The complaint against the above individual member was taken to Adjudication in line with the Professional Conduct Procedure.
The complaint was heard under the BACP Professional Conduct Procedure and the Panel considered the alleged breaches of the BACP Ethical Framework for Good Practice in Counselling and Psychotherapy.
The focus of the complaint, as summarised by the Pre-Hearing Assessment Panel, is as follows: One of Ms Blackledge's clients, referred to in the complaint submission as Mr C, was regarded by the complainant organisation as a vulnerable adult due to his cocaine addiction, and in [ . . . ] Mr C's wife made a complaint to the organisation against Ms Blackledge alleging that she had had an affair with her husband. This complaint led to a formal investigation in the course of which it is alleged that further concerns relating to Ms Blackledge came to light. These further concerns included issues of timekeeping and completion of her hours of work; her whereabouts and accountability; her maintenance of boundaries and "personal overspill"; and issues relating to the accuracy of her paperwork and claim forms.
A wide ranging formal investigation was conducted by the organisation which involved obtaining and scrutinising a large amount of paperwork including Ms Blackledge's diary, her mobile phone records, her supervision records, her worksheets, her timesheets and her Client Contact Hours records. Ms Blackledge herself was interviewed twice, her work colleagues were interviewed, and the client and his wife, Mr and Mrs C, were also interviewed. The investigation concluded that there was strong evidence to support the allegation that Ms Blackledge had a personal relationship with Mr C before counselling ended and that she had a sexual relationship before or shortly after counselling ended, together with evidence which supported a number of other allegations of unprofessional conduct, and the matter was referred to a formal Disciplinary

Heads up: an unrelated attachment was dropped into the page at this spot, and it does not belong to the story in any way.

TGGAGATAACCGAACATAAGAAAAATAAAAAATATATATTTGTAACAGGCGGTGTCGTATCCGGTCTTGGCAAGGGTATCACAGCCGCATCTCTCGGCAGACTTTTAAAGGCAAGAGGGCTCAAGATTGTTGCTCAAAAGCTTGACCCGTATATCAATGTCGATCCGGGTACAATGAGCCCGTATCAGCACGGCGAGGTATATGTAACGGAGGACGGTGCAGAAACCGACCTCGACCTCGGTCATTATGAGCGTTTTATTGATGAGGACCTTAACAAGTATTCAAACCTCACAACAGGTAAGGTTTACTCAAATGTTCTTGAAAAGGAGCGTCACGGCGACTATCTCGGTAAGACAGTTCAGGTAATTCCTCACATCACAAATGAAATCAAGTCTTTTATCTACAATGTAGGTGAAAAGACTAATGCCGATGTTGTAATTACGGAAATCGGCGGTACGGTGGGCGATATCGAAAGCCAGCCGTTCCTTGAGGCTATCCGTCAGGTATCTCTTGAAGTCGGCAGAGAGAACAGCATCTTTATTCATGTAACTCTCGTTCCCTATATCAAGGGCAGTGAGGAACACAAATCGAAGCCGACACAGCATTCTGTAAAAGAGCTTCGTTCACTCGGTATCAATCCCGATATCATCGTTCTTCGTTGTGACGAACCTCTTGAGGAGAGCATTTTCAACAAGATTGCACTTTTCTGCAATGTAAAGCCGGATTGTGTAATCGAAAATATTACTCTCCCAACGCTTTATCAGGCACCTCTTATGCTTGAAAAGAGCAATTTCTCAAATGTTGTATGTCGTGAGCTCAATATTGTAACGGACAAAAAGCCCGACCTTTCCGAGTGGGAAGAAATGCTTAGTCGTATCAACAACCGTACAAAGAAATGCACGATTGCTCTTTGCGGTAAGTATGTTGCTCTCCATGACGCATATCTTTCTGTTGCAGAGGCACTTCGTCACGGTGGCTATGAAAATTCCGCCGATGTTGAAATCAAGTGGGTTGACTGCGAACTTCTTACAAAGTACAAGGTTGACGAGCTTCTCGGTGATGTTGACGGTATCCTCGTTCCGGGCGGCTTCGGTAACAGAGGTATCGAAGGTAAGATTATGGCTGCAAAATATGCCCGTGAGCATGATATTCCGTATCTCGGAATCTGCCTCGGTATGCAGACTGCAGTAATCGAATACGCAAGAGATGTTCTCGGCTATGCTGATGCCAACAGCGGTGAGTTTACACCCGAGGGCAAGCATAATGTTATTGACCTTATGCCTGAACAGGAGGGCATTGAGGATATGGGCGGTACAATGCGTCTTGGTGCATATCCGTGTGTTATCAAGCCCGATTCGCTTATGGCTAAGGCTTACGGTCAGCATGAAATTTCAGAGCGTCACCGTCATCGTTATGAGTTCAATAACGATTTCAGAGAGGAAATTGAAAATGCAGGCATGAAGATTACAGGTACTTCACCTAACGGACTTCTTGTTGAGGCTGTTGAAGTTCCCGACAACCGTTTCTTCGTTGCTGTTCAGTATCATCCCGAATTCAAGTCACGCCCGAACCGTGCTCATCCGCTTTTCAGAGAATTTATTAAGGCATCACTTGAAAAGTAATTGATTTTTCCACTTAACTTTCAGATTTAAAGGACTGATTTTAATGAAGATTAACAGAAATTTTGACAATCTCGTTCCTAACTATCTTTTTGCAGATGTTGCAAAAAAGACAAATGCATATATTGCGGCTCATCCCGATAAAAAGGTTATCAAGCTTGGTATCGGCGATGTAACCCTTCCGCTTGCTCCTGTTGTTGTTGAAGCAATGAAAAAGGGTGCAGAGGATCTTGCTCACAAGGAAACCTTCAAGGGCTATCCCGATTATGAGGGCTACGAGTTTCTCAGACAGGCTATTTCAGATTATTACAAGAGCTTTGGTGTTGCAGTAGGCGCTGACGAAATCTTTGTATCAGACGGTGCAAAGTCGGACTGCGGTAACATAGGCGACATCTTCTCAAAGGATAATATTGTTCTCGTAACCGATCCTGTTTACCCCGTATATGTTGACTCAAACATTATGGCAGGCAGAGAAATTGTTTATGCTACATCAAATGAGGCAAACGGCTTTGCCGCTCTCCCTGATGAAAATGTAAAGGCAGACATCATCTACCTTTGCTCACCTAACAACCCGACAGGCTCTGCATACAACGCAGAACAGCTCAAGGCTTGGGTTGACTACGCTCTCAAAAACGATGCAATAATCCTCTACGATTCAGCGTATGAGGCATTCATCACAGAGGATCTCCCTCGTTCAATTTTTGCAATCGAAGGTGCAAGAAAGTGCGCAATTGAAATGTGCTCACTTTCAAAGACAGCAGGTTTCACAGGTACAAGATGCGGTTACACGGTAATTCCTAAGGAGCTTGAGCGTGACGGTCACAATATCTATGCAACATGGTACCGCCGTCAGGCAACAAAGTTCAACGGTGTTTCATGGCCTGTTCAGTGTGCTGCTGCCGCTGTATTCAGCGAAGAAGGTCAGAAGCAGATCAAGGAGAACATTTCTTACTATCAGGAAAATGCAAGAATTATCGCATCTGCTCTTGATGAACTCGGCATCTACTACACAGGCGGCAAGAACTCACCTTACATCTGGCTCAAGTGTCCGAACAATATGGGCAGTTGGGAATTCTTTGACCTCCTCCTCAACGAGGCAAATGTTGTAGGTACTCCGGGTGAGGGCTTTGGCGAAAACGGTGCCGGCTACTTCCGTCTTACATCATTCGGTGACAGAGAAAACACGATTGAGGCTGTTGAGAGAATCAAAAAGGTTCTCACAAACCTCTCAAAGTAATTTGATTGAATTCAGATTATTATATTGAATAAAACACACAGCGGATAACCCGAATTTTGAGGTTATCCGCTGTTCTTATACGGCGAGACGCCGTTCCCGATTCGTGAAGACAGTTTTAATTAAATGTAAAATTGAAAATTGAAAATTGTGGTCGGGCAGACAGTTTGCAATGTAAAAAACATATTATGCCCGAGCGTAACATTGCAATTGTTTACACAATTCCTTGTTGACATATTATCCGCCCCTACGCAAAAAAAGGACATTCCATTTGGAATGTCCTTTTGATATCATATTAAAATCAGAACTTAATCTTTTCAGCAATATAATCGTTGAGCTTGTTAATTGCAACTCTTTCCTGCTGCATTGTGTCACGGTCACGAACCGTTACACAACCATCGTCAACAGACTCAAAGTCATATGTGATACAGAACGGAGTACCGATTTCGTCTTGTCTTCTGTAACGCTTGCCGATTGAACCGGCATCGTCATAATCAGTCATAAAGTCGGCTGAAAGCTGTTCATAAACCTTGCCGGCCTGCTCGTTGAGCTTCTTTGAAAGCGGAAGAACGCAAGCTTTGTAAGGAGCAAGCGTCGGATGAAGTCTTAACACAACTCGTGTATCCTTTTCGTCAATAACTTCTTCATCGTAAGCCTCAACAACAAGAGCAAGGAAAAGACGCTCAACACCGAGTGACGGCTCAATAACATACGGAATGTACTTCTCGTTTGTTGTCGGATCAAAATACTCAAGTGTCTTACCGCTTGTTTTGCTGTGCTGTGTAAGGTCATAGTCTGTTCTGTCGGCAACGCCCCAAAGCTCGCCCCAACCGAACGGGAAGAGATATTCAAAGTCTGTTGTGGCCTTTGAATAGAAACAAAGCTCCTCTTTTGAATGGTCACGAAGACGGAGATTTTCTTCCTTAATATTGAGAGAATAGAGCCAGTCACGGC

At the Disciplinary Hearing (which Ms Blackledge declined to attend) the following formal allegations were before the panel arising out of the conclusions of the Formal Investigation:
Allegation 1:That Ms Blackledge began a personal relationship with a service user who was a vulnerable adult prior to counselling ending.
This allegation was evidenced by records of a multiplicity of mobile phone text messages allegedly between Ms Blackledge and Mr C during the currency of the counselling relationship, often of a personal and intimate nature and often late at night. This allegation was also supported by evidence from Mr C himself.
Allegation 2: That Ms Blackledge began an intimate sexual relationship with a vulnerable adult client before or shortly after counselling ended.
This allegation was similarly supported by mobile phone text messaging records and again by Mr C's statement during the Investigation, together with the statement of his wife. Ms Blackledge allegedly denied the existence of any such relationship when interviewed during the Investigation.